Group Members

Prof Gilberto Brambilla
tel: +44(0) 23 8059 2696

Dr Mohammad Belal
tel: +44(0) 23 8059 7673

Dr Jing He
tel: +44(0) 23 8059 2634

Ali Masoudi
tel: +44(0) 23 8059 4531

Prof Xiujuan Jiang
tel: +44(0) 23 8059 2634


Rand Ismaeel
tel: +44(0) 23 8059 2634

Muhammad Imran Mustafa Abdul Khudus
tel: +44(0) 23 8059 2956

James Bremner
tel: +44(0) 23 8059 9253


Dr Natasha Vukovic 


Prof. Fei Xu 

Narjing University, China 


Fabrizio Renna 

Selex Galileo, Italy 

Dr Roberto Lorenzi 

University of Milan, Italy 

Prof. Zhanqi Song

Changsha University, China

PhD projects with this group

Click here to find out more

Optical Microfibre Devices and Sensors

Our group works on the fabrication of devices and sensors based on optical fibre nano-/micro-wires, fibre tapers and couplers, and their exploitation in sensors, devices and frequency converters for UV and IR generation. Our research interests include also the design and fabrication of fibre sensors based on rare-earths doped fibres for X-ray detection, the fabrication of fiberised components for high power fibre lasers and their combination and multimode couplers for mode division multiplexing.

Central research themes include: 

  • Frequency conversion
  • UV generation
  • IR generation
  • Sub-wavelength focusing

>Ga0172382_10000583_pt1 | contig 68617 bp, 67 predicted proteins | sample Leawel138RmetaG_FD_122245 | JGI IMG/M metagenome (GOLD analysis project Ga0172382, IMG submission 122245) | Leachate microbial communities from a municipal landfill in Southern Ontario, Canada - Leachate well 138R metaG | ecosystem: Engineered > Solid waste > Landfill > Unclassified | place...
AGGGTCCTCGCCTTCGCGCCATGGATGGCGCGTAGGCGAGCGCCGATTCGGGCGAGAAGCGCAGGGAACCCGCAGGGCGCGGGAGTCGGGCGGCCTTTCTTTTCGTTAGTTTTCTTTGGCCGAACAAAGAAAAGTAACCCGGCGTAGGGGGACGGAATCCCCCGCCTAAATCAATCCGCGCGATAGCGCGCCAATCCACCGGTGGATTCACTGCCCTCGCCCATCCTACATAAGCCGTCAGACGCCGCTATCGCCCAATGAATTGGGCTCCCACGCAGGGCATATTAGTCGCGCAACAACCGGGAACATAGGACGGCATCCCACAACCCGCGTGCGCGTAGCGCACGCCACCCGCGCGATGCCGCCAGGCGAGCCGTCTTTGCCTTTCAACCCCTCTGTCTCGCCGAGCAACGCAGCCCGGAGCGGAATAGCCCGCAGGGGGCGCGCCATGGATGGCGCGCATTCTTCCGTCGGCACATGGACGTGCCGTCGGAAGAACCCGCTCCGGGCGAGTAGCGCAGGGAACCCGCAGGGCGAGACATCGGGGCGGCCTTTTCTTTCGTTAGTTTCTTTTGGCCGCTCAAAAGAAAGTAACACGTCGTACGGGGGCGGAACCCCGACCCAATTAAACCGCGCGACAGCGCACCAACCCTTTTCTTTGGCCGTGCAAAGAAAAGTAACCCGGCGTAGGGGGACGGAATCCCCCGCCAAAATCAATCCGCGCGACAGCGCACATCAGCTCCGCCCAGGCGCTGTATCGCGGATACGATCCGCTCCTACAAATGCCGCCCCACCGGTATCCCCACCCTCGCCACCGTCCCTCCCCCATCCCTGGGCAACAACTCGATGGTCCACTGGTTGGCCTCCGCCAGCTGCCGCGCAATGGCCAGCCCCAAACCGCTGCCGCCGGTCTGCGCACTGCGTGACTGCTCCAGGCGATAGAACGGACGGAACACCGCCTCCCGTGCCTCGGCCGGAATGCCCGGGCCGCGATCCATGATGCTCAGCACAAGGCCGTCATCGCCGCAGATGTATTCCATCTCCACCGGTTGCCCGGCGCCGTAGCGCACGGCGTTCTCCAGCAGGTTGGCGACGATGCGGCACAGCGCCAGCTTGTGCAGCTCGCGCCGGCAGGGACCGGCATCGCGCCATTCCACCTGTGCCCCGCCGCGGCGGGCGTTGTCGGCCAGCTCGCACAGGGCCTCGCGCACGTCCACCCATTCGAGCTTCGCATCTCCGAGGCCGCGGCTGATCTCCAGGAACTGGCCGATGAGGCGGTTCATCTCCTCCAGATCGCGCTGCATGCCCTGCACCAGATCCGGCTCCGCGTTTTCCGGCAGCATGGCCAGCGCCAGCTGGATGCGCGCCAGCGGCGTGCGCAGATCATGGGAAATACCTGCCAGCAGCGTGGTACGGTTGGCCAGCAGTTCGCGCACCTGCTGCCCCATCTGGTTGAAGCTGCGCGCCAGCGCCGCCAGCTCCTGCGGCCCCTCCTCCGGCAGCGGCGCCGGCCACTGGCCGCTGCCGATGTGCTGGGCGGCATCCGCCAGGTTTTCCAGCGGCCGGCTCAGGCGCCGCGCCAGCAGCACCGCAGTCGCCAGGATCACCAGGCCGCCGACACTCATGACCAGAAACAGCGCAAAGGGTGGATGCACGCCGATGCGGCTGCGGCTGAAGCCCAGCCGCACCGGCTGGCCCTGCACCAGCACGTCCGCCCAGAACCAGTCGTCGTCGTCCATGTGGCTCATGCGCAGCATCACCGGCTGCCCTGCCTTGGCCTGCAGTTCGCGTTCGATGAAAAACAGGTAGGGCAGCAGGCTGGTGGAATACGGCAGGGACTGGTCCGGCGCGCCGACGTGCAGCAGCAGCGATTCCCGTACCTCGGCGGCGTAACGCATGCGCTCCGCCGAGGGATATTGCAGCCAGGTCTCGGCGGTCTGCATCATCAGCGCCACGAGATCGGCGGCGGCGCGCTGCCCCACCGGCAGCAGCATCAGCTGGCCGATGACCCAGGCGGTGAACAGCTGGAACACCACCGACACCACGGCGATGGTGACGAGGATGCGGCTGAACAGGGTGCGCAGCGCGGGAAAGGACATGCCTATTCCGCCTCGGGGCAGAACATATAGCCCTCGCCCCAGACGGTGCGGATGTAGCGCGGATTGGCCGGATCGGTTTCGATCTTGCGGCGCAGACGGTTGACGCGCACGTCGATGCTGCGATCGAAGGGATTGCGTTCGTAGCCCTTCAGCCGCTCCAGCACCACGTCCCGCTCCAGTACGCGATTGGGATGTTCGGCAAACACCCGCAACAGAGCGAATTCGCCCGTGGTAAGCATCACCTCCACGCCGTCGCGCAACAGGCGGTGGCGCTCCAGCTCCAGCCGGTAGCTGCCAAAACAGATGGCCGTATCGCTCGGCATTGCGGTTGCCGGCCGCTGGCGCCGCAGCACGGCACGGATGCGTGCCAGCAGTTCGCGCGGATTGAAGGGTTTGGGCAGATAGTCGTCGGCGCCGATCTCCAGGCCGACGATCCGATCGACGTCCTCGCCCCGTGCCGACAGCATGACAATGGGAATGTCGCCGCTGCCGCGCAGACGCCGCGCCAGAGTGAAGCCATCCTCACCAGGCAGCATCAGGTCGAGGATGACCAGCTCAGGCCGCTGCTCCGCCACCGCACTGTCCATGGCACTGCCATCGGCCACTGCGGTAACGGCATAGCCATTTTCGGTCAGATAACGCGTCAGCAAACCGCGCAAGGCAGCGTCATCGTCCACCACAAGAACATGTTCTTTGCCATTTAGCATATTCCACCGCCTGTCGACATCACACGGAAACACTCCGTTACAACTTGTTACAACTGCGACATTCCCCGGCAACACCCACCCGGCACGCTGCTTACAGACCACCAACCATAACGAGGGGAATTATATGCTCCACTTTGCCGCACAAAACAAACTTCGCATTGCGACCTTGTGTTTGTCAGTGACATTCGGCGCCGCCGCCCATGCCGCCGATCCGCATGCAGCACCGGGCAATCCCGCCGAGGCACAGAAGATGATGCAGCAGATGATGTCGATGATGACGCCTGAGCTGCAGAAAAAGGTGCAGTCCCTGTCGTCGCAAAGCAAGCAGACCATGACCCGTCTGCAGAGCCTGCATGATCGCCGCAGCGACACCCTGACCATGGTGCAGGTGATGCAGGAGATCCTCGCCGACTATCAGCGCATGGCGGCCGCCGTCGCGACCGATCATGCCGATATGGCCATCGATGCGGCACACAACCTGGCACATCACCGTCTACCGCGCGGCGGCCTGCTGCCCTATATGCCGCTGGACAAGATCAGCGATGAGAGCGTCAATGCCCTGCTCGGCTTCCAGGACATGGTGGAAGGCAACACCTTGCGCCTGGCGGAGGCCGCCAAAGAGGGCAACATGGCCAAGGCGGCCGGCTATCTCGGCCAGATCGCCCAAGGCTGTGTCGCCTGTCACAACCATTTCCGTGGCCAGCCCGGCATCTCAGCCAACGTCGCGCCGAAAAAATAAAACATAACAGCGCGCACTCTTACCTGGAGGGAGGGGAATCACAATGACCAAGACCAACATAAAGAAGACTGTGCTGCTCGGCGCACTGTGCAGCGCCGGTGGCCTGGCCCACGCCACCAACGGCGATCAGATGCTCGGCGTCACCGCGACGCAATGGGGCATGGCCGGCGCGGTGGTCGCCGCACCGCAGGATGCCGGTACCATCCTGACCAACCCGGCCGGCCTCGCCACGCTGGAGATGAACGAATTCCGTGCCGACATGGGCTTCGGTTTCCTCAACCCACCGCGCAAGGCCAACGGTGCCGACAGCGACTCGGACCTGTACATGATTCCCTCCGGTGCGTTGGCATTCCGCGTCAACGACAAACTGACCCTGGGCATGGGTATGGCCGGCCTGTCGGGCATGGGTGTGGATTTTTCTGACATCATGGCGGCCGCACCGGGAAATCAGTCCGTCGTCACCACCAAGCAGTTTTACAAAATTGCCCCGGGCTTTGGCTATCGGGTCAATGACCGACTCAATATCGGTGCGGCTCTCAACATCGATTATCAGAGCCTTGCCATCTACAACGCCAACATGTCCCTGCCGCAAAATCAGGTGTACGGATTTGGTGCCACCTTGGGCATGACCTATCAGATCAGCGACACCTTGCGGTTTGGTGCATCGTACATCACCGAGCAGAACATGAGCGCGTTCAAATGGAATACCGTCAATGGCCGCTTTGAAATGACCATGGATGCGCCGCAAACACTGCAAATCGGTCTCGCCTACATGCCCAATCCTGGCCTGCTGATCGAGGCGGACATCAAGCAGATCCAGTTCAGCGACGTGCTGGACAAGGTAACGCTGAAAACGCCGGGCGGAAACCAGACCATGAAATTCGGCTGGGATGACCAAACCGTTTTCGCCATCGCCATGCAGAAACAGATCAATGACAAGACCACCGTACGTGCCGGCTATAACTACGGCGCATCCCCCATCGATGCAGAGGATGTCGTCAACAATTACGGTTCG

• Sensing 
  • High-Q microcoil resonators 
  • Mode filtering 
  • Fabrication of silica optical fibre nanowires 
  • Manufacture of compound glass optical fibre nanowires 
  • Singlemode excitation of multimode fibres 
  • Optical handling of microparticles 
  • Supercontinuum generation 
  • Nanowire handling and preservation 
  • Characterisation of glass nanowire properties 

In particular, micro- and nano-fibers are of interest for a range of emerging fibre optic applications since they offer a number of enabling optical and mechanical properties: 

1) Large evanescent fields. A considerable fraction of the transmitted power can propagate outside the OMNF physical boundary. 

2) High nonlinearity. Light can be confined to a very small area over long device lengths allowing the straightforward observation of nonlinear interactions at relatively modest power levels.